Candid Photography is a type of photography in which a photograph is taken without any posed appearance of the person in the photograph.
The word “candid” itself means truthful and straightforward, which in photography comes as a spontaneous image of a person or scene without any prior planning or staging of the scene.
“The pictures are there, and you just take them.”– Robert Capa
This usually does not involve any consent or attention of the subject towards the camera.
In simpler terms absence of posing for a photograph is the key factor of candid photography.
This also comes with a restriction that if the person or a group in your frame are unknown to you. The pictures would be suitable for only editorial purposes and unfit for any commercial use as it would be hard to get a model release form from the recognisable people in the photo.
Secret Photography comes as a special case of candid photography where the person is completely unaware of even the presence of a camera around them, such photography is done by the security agencies for their special purposes.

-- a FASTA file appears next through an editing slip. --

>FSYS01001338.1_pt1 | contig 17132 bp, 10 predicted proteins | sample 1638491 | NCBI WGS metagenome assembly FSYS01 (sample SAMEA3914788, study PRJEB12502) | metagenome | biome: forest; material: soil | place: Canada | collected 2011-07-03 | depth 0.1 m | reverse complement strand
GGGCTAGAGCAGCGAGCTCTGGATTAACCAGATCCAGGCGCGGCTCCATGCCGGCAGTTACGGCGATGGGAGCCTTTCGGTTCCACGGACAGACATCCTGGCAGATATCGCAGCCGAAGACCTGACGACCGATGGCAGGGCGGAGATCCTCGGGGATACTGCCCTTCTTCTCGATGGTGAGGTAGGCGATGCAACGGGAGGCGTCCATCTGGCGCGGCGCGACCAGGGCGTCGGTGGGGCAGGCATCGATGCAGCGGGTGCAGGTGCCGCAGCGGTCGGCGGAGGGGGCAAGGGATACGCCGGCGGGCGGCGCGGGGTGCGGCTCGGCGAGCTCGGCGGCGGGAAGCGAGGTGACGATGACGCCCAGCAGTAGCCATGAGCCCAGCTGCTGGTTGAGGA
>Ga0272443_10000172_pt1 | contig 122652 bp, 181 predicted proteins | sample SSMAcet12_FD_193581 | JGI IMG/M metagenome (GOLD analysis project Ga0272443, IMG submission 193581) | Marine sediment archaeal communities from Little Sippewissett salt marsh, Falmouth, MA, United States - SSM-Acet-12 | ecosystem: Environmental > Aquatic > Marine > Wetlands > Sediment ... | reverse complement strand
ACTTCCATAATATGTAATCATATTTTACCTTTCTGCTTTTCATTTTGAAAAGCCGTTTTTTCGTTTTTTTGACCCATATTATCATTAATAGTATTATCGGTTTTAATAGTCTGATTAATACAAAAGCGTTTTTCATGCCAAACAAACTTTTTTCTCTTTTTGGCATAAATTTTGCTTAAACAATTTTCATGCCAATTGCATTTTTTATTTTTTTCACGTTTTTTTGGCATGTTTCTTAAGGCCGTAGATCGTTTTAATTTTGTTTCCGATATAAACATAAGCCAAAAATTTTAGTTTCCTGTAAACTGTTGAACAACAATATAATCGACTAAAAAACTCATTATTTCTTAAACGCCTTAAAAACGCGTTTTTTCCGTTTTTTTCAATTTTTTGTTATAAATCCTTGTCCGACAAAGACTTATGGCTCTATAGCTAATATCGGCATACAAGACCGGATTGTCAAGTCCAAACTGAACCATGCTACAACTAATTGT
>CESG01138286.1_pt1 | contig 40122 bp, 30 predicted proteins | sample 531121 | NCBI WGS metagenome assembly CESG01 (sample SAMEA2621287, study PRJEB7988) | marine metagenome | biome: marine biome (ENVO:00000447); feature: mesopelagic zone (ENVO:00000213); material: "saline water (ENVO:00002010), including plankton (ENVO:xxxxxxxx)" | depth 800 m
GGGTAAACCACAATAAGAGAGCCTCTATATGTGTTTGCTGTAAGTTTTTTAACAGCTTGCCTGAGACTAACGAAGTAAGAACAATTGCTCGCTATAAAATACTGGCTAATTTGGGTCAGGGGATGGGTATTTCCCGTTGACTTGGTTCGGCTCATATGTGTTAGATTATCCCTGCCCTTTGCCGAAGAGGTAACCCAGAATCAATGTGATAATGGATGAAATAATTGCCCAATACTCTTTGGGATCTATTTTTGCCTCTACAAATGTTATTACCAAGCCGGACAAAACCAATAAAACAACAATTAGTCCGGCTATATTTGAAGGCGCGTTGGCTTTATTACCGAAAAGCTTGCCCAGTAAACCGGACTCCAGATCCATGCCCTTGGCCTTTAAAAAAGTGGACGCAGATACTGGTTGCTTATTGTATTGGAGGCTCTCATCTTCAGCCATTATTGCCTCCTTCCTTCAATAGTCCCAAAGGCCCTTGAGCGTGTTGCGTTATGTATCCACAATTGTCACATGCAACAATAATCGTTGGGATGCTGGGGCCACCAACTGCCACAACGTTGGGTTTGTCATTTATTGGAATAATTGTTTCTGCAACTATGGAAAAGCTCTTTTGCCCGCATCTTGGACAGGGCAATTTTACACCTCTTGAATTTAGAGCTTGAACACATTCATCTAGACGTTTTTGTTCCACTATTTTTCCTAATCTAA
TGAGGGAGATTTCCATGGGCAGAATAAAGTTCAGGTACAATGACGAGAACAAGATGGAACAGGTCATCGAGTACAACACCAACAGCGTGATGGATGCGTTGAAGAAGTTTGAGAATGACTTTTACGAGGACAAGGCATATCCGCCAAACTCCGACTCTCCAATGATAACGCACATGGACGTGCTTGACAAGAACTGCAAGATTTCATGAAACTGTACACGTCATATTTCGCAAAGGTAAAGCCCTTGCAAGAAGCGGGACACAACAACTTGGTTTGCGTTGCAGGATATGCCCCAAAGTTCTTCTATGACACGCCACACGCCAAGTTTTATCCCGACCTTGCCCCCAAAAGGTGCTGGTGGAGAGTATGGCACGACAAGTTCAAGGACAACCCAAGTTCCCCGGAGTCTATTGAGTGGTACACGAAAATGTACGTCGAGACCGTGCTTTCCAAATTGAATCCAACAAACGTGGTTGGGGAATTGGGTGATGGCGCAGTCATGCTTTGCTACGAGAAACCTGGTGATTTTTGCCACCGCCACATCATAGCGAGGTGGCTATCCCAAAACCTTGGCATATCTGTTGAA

4 Major Ways To Click A Candid Photograph:
- You capture your subject in motion
- When you avoid any prior preparation for the shot
- By capturing any surprising moment
- Without disturbing your subject and let them do their work
HISTORY OF CANDID PHOTOGRAPHY
Dr. Erich Salomon is credited to be the first person to showcase candid photography in his pictures during the late 1920s and early 30s when he photographed the politicians and diplomats of a social elite from Berlin in Germany.
He was probably the first Candid Photographer of the world. That time he used a camera by the brand Ermanox which came with an f/1.8 Ernostar lens.